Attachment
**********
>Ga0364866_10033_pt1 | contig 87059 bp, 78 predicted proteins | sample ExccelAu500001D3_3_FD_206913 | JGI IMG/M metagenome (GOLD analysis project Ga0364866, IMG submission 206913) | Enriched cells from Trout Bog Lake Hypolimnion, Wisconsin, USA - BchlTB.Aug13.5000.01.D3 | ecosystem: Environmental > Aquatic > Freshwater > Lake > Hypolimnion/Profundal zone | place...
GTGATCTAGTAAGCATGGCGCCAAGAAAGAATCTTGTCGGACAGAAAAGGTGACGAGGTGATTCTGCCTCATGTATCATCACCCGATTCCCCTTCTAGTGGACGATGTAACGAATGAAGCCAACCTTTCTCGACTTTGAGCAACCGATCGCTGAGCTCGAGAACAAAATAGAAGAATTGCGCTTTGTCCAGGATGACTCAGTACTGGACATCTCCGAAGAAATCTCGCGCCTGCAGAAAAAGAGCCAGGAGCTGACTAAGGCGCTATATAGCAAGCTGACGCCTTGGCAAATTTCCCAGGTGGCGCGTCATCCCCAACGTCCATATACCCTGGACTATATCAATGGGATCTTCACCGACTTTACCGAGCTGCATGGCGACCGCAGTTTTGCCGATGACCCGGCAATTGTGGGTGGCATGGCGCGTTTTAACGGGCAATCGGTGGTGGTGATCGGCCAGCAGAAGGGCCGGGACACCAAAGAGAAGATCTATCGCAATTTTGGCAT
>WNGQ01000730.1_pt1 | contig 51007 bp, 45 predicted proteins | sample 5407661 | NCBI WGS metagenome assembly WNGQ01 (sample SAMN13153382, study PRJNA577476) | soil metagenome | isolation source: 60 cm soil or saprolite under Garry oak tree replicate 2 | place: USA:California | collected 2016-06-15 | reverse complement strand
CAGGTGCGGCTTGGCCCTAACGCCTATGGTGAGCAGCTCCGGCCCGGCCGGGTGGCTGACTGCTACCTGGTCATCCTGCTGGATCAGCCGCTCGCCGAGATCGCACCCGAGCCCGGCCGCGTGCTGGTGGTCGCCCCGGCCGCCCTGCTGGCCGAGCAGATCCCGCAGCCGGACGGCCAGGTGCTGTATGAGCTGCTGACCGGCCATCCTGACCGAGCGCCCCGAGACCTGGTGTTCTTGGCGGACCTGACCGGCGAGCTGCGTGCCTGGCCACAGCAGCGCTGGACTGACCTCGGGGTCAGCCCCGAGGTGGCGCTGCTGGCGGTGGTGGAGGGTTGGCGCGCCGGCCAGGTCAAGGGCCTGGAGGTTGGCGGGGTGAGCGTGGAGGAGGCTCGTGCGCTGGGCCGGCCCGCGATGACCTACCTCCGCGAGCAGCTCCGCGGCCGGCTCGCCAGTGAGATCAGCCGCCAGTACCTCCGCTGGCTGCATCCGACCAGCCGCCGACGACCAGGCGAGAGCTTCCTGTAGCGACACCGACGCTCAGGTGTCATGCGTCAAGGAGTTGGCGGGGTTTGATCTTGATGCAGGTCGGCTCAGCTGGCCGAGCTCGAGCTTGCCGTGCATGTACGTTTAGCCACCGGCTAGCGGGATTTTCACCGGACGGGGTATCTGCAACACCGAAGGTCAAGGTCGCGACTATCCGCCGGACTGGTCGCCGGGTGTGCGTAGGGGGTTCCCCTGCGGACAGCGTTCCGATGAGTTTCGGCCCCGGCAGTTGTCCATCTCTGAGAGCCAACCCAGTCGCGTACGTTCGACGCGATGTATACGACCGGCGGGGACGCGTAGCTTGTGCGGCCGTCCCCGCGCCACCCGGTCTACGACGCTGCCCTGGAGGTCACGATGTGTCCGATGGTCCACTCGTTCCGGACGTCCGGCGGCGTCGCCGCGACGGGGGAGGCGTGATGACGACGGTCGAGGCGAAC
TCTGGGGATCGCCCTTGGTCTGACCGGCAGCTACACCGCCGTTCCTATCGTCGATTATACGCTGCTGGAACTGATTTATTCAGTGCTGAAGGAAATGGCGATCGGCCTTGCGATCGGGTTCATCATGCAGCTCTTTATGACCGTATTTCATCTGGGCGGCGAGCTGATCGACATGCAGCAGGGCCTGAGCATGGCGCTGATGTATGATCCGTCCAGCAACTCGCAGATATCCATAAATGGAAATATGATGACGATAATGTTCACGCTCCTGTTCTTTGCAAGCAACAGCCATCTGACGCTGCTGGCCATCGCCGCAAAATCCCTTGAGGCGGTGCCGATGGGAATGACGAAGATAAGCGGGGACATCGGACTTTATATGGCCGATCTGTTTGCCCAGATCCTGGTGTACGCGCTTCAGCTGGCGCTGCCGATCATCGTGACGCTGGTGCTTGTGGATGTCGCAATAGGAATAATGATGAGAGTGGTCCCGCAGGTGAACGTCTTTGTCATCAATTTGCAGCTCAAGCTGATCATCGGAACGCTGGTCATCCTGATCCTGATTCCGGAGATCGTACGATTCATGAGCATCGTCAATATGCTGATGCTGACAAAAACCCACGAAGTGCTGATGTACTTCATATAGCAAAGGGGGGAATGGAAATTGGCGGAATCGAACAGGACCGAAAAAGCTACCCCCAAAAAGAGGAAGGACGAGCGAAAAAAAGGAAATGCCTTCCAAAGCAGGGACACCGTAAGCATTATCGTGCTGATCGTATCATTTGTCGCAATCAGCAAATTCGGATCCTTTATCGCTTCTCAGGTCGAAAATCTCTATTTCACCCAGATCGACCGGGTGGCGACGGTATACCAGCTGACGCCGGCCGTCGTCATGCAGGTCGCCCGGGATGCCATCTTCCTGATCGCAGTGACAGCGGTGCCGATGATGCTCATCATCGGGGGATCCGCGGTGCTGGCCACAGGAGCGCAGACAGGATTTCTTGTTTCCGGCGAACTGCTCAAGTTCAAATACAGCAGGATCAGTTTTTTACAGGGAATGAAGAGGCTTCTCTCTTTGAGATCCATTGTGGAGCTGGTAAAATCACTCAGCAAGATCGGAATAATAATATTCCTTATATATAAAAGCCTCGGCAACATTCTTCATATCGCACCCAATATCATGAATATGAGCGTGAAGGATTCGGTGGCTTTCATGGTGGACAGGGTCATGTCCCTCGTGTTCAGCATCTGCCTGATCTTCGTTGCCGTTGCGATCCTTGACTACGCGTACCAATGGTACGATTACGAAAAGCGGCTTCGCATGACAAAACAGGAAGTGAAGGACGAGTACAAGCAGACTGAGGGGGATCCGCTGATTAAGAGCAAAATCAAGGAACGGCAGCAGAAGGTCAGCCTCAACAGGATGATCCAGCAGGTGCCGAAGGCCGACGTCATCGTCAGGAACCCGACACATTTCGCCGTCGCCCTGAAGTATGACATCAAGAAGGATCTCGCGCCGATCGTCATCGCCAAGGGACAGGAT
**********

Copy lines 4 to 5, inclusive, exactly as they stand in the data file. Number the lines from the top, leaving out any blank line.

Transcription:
CAGGTGCGGCTTGGCCCTAACGCCTATGGTGAGCAGCTCCGGCCCGGCCGGGTGGCTGACTGCTACCTGGTCATCCTGCTGGATCAGCCGCTCGCCGAGATCGCACCCGAGCCCGGCCGCGTGCTGGTGGTCGCCCCGGCCGCCCTGCTGGCCGAGCAGATCCCGCAGCCGGACGGCCAGGTGCTGTATGAGCTGCTGACCGGCCATCCTGACCGAGCGCCCCGAGACCTGGTGTTCTTGGCGGACCTGACCGGCGAGCTGCGTGCCTGGCCACAGCAGCGCTGGACTGACCTCGGGGTCAGCCCCGAGGTGGCGCTGCTGGCGGTGGTGGAGGGTTGGCGCGCCGGCCAGGTCAAGGGCCTGGAGGTTGGCGGGGTGAGCGTGGAGGAGGCTCGTGCGCTGGGCCGGCCCGCGATGACCTACCTCCGCGAGCAGCTCCGCGGCCGGCTCGCCAGTGAGATCAGCCGCCAGTACCTCCGCTGGCTGCATCCGACCAGCCGCCGACGACCAGGCGAGAGCTTCCTGTAGCGACACCGACGCTCAGGTGTCATGCGTCAAGGAGTTGGCGGGGTTTGATCTTGATGCAGGTCGGCTCAGCTGGCCGAGCTCGAGCTTGCCGTGCATGTACGTTTAGCCACCGGCTAGCGGGATTTTCACCGGACGGGGTATCTGCAACACCGAAGGTCAAGGTCGCGACTATCCGCCGGACTGGTCGCCGGGTGTGCGTAGGGGGTTCCCCTGCGGACAGCGTTCCGATGAGTTTCGGCCCCGGCAGTTGTCCATCTCTGAGAGCCAACCCAGTCGCGTACGTTCGACGCGATGTATACGACCGGCGGGGACGCGTAGCTTGTGCGGCCGTCCCCGCGCCACCCGGTCTACGACGCTGCCCTGGAGGTCACGATGTGTCCGATGGTCCACTCGTTCCGGACGTCCGGCGGCGTCGCCGCGACGGGGGAGGCGTGATGACGACGGTCGAGGCGAAC
TCTGGGGATCGCCCTTGGTCTGACCGGCAGCTACACCGCCGTTCCTATCGTCGATTATACGCTGCTGGAACTGATTTATTCAGTGCTGAAGGAAATGGCGATCGGCCTTGCGATCGGGTTCATCATGCAGCTCTTTATGACCGTATTTCATCTGGGCGGCGAGCTGATCGACATGCAGCAGGGCCTGAGCATGGCGCTGATGTATGATCCGTCCAGCAACTCGCAGATATCCATAAATGGAAATATGATGACGATAATGTTCACGCTCCTGTTCTTTGCAAGCAACAGCCATCTGACGCTGCTGGCCATCGCCGCAAAATCCCTTGAGGCGGTGCCGATGGGAATGACGAAGATAAGCGGGGACATCGGACTTTATATGGCCGATCTGTTTGCCCAGATCCTGGTGTACGCGCTTCAGCTGGCGCTGCCGATCATCGTGACGCTGGTGCTTGTGGATGTCGCAATAGGAATAATGATGAGAGTGGTCCCGCAGGTGAACGTCTTTGTCATCAATTTGCAGCTCAAGCTGATCATCGGAACGCTGGTCATCCTGATCCTGATTCCGGAGATCGTACGATTCATGAGCATCGTCAATATGCTGATGCTGACAAAAACCCACGAAGTGCTGATGTACTTCATATAGCAAAGGGGGGAATGGAAATTGGCGGAATCGAACAGGACCGAAAAAGCTACCCCCAAAAAGAGGAAGGACGAGCGAAAAAAAGGAAATGCCTTCCAAAGCAGGGACACCGTAAGCATTATCGTGCTGATCGTATCATTTGTCGCAATCAGCAAATTCGGATCCTTTATCGCTTCTCAGGTCGAAAATCTCTATTTCACCCAGATCGACCGGGTGGCGACGGTATACCAGCTGACGCCGGCCGTCGTCATGCAGGTCGCCCGGGATGCCATCTTCCTGATCGCAGTGACAGCGGTGCCGATGATGCTCATCATCGGGGGATCCGCGGTGCTGGCCACAGGAGCGCAGACAGGATTTCTTGTTTCCGGCGAACTGCTCAAGTTCAAATACAGCAGGATCAGTTTTTTACAGGGAATGAAGAGGCTTCTCTCTTTGAGATCCATTGTGGAGCTGGTAAAATCACTCAGCAAGATCGGAATAATAATATTCCTTATATATAAAAGCCTCGGCAACATTCTTCATATCGCACCCAATATCATGAATATGAGCGTGAAGGATTCGGTGGCTTTCATGGTGGACAGGGTCATGTCCCTCGTGTTCAGCATCTGCCTGATCTTCGTTGCCGTTGCGATCCTTGACTACGCGTACCAATGGTACGATTACGAAAAGCGGCTTCGCATGACAAAACAGGAAGTGAAGGACGAGTACAAGCAGACTGAGGGGGATCCGCTGATTAAGAGCAAAATCAAGGAACGGCAGCAGAAGGTCAGCCTCAACAGGATGATCCAGCAGGTGCCGAAGGCCGACGTCATCGTCAGGAACCCGACACATTTCGCCGTCGCCCTGAAGTATGACATCAAGAAGGATCTCGCGCCGATCGTCATCGCCAAGGGACAGGAT